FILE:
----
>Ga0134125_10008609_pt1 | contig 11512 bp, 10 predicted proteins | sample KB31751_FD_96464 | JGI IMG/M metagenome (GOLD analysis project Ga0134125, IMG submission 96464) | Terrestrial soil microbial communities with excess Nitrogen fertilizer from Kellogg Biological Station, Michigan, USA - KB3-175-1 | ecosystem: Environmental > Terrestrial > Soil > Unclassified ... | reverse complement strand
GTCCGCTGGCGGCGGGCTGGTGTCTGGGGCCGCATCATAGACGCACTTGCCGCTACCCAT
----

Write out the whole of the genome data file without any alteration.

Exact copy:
>Ga0134125_10008609_pt1 | contig 11512 bp, 10 predicted proteins | sample KB31751_FD_96464 | JGI IMG/M metagenome (GOLD analysis project Ga0134125, IMG submission 96464) | Terrestrial soil microbial communities with excess Nitrogen fertilizer from Kellogg Biological Station, Michigan, USA - KB3-175-1 | ecosystem: Environmental > Terrestrial > Soil > Unclassified ... | reverse complement strand
GTCCGCTGGCGGCGGGCTGGTGTCTGGGGCCGCATCATAGACGCACTTGCCGCTACCCAT